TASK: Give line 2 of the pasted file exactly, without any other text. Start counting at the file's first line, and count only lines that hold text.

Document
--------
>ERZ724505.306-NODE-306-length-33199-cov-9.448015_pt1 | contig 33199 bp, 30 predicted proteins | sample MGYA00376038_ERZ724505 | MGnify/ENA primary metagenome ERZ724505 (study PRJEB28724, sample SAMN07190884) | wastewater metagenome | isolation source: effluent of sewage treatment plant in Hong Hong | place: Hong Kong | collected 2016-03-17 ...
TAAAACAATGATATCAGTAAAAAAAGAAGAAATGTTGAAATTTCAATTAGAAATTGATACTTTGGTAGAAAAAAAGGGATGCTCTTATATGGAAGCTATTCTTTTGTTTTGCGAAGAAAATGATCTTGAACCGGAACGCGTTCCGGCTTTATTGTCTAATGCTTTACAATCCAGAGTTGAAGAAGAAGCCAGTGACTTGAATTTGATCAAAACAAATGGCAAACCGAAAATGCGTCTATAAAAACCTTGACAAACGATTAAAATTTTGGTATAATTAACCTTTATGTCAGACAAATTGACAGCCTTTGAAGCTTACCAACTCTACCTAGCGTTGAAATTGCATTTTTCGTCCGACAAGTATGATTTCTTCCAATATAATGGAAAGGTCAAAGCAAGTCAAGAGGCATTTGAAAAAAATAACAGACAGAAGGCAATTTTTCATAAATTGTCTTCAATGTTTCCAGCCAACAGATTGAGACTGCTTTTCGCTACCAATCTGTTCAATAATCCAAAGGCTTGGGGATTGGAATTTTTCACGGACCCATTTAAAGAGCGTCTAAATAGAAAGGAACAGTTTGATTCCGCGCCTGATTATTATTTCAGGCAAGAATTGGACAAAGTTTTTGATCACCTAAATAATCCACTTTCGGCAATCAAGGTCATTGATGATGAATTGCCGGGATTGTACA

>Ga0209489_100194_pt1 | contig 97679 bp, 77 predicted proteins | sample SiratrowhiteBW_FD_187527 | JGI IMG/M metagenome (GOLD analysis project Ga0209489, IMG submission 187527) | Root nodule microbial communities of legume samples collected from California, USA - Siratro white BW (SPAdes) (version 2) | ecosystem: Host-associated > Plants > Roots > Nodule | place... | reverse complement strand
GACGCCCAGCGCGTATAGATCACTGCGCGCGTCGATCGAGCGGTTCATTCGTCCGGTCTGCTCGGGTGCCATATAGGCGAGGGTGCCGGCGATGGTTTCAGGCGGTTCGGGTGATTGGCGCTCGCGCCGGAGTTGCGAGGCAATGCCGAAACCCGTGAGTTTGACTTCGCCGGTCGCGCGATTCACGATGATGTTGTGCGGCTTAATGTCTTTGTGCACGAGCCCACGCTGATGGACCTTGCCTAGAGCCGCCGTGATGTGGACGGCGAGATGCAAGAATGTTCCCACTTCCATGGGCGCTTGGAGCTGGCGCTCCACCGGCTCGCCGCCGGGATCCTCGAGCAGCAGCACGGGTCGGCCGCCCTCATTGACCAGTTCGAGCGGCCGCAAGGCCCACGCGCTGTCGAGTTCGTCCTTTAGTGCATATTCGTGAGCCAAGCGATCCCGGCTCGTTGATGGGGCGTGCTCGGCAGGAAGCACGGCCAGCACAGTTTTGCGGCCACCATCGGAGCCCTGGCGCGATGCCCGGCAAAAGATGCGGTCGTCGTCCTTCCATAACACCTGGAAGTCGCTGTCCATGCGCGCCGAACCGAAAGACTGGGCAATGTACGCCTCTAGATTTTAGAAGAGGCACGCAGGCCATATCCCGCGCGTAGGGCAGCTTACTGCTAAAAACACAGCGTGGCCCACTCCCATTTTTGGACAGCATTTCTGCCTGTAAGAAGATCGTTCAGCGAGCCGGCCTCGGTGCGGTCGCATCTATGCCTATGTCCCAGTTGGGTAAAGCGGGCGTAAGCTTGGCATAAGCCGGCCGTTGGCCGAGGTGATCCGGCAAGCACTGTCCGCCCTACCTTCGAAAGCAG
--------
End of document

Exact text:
TAAAACAATGATATCAGTAAAAAAAGAAGAAATGTTGAAATTTCAATTAGAAATTGATACTTTGGTAGAAAAAAAGGGATGCTCTTATATGGAAGCTATTCTTTTGTTTTGCGAAGAAAATGATCTTGAACCGGAACGCGTTCCGGCTTTATTGTCTAATGCTTTACAATCCAGAGTTGAAGAAGAAGCCAGTGACTTGAATTTGATCAAAACAAATGGCAAACCGAAAATGCGTCTATAAAAACCTTGACAAACGATTAAAATTTTGGTATAATTAACCTTTATGTCAGACAAATTGACAGCCTTTGAAGCTTACCAACTCTACCTAGCGTTGAAATTGCATTTTTCGTCCGACAAGTATGATTTCTTCCAATATAATGGAAAGGTCAAAGCAAGTCAAGAGGCATTTGAAAAAAATAACAGACAGAAGGCAATTTTTCATAAATTGTCTTCAATGTTTCCAGCCAACAGATTGAGACTGCTTTTCGCTACCAATCTGTTCAATAATCCAAAGGCTTGGGGATTGGAATTTTTCACGGACCCATTTAAAGAGCGTCTAAATAGAAAGGAACAGTTTGATTCCGCGCCTGATTATTATTTCAGGCAAGAATTGGACAAAGTTTTTGATCACCTAAATAATCCACTTTCGGCAATCAAGGTCATTGATGATGAATTGCCGGGATTGTACA